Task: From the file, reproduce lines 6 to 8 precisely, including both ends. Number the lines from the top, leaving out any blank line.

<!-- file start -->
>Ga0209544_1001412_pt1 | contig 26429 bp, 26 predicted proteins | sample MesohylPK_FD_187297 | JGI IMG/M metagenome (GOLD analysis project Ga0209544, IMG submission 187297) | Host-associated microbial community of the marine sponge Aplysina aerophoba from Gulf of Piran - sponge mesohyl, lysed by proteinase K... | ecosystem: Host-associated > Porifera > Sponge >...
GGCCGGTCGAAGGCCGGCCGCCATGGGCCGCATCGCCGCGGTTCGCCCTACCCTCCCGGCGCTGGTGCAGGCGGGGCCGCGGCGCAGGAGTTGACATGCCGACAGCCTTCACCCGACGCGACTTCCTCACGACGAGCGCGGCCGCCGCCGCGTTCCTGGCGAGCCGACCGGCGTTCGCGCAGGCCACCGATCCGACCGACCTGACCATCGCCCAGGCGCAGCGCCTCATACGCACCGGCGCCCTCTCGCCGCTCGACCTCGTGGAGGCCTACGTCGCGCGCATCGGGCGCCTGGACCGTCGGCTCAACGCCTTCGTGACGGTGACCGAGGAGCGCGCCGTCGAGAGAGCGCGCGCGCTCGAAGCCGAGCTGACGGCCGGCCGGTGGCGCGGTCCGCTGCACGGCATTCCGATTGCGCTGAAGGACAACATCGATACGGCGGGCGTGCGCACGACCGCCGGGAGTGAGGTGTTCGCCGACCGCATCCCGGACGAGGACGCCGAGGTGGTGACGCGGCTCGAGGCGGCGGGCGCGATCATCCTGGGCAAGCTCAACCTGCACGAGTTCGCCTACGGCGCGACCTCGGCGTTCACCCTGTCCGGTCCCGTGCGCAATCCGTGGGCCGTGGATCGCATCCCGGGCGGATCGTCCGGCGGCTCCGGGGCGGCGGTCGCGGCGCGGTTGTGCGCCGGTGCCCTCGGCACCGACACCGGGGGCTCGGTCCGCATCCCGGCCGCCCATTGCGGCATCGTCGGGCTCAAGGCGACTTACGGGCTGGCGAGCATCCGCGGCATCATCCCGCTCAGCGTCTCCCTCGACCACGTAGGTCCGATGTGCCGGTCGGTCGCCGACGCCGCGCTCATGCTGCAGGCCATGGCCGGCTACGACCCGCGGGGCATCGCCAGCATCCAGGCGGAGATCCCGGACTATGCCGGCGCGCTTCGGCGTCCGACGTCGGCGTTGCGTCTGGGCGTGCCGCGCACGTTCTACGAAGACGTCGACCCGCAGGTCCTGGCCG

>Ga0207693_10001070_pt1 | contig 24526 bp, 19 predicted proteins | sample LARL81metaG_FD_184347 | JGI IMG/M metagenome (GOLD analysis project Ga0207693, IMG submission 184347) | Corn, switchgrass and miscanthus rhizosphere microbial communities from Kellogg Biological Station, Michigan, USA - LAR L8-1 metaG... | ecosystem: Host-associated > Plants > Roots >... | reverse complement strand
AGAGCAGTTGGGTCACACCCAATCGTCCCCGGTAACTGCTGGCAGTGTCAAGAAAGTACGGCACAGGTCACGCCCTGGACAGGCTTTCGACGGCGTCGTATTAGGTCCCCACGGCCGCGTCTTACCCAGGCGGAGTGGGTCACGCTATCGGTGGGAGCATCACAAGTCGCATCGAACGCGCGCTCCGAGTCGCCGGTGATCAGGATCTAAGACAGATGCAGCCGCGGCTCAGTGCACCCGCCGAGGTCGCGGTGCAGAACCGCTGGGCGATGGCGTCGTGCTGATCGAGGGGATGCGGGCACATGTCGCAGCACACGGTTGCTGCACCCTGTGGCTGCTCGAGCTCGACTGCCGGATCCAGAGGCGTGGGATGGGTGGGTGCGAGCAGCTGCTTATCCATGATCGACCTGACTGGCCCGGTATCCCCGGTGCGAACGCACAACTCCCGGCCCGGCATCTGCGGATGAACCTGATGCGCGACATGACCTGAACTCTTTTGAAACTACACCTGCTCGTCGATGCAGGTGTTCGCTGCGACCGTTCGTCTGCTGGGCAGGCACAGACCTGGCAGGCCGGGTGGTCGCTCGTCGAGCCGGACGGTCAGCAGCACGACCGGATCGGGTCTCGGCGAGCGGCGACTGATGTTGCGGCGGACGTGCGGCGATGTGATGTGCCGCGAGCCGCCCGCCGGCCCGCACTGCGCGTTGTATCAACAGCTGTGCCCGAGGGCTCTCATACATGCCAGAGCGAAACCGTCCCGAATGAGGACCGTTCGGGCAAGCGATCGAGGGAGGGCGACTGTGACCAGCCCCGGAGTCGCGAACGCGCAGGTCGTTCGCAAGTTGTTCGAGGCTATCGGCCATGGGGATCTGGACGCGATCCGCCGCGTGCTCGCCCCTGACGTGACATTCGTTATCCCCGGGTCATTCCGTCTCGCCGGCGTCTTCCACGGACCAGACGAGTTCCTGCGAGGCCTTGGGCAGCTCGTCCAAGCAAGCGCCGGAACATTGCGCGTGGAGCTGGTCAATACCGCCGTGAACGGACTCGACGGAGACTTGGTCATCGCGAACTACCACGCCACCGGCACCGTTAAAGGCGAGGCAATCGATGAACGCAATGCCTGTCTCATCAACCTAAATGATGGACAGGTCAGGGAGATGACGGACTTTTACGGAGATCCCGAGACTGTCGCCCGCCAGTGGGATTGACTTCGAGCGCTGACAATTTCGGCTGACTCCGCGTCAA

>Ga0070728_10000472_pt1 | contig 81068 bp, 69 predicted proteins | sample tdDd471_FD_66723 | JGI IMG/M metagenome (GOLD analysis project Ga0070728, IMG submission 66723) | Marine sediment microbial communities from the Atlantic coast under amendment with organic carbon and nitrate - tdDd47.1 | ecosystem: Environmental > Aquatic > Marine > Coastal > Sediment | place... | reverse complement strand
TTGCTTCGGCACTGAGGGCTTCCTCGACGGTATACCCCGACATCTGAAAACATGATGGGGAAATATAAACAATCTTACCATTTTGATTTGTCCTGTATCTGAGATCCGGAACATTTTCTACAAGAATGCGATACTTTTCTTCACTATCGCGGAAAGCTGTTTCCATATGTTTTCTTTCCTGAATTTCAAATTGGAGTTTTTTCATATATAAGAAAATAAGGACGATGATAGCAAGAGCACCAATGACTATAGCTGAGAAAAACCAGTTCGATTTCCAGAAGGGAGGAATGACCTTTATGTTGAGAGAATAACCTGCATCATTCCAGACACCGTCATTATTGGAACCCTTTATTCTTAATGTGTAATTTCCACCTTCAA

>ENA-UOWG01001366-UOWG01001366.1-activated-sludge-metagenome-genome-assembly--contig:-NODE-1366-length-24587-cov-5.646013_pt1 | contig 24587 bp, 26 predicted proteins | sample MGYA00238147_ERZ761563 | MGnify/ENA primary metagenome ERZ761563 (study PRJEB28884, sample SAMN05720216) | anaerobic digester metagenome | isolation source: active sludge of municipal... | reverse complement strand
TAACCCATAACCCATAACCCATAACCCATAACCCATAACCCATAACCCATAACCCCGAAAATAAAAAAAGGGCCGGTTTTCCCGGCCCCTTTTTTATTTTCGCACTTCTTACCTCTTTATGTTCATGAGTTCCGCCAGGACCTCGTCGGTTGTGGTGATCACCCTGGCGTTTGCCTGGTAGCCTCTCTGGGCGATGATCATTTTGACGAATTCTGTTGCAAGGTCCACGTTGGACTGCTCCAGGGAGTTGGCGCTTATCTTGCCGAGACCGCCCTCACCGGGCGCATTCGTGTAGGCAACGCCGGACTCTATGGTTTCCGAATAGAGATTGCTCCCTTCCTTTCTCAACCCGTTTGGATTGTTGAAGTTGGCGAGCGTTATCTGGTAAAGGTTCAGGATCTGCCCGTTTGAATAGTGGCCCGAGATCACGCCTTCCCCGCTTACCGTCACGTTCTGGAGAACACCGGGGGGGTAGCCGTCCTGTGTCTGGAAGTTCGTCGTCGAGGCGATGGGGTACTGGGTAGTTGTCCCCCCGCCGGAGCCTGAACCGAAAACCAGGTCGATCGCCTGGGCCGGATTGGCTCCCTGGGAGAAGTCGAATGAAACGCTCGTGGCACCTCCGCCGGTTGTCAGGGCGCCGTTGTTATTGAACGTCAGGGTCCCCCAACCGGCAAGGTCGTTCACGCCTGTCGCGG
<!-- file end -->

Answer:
TTGCTTCGGCACTGAGGGCTTCCTCGACGGTATACCCCGACATCTGAAAACATGATGGGGAAATATAAACAATCTTACCATTTTGATTTGTCCTGTATCTGAGATCCGGAACATTTTCTACAAGAATGCGATACTTTTCTTCACTATCGCGGAAAGCTGTTTCCATATGTTTTCTTTCCTGAATTTCAAATTGGAGTTTTTTCATATATAAGAAAATAAGGACGATGATAGCAAGAGCACCAATGACTATAGCTGAGAAAAACCAGTTCGATTTCCAGAAGGGAGGAATGACCTTTATGTTGAGAGAATAACCTGCATCATTCCAGACACCGTCATTATTGGAACCCTTTATTCTTAATGTGTAATTTCCACCTTCAA

>ENA-UOWG01001366-UOWG01001366.1-activated-sludge-metagenome-genome-assembly--contig:-NODE-1366-length-24587-cov-5.646013_pt1 | contig 24587 bp, 26 predicted proteins | sample MGYA00238147_ERZ761563 | MGnify/ENA primary metagenome ERZ761563 (study PRJEB28884, sample SAMN05720216) | anaerobic digester metagenome | isolation source: active sludge of municipal... | reverse complement strand
TAACCCATAACCCATAACCCATAACCCATAACCCATAACCCATAACCCATAACCCCGAAAATAAAAAAAGGGCCGGTTTTCCCGGCCCCTTTTTTATTTTCGCACTTCTTACCTCTTTATGTTCATGAGTTCCGCCAGGACCTCGTCGGTTGTGGTGATCACCCTGGCGTTTGCCTGGTAGCCTCTCTGGGCGATGATCATTTTGACGAATTCTGTTGCAAGGTCCACGTTGGACTGCTCCAGGGAGTTGGCGCTTATCTTGCCGAGACCGCCCTCACCGGGCGCATTCGTGTAGGCAACGCCGGACTCTATGGTTTCCGAATAGAGATTGCTCCCTTCCTTTCTCAACCCGTTTGGATTGTTGAAGTTGGCGAGCGTTATCTGGTAAAGGTTCAGGATCTGCCCGTTTGAATAGTGGCCCGAGATCACGCCTTCCCCGCTTACCGTCACGTTCTGGAGAACACCGGGGGGGTAGCCGTCCTGTGTCTGGAAGTTCGTCGTCGAGGCGATGGGGTACTGGGTAGTTGTCCCCCCGCCGGAGCCTGAACCGAAAACCAGGTCGATCGCCTGGGCCGGATTGGCTCCCTGGGAGAAGTCGAATGAAACGCTCGTGGCACCTCCGCCGGTTGTCAGGGCGCCGTTGTTATTGAACGTCAGGGTCCCCCAACCGGCAAGGTCGTTCACGCCTGTCGCGG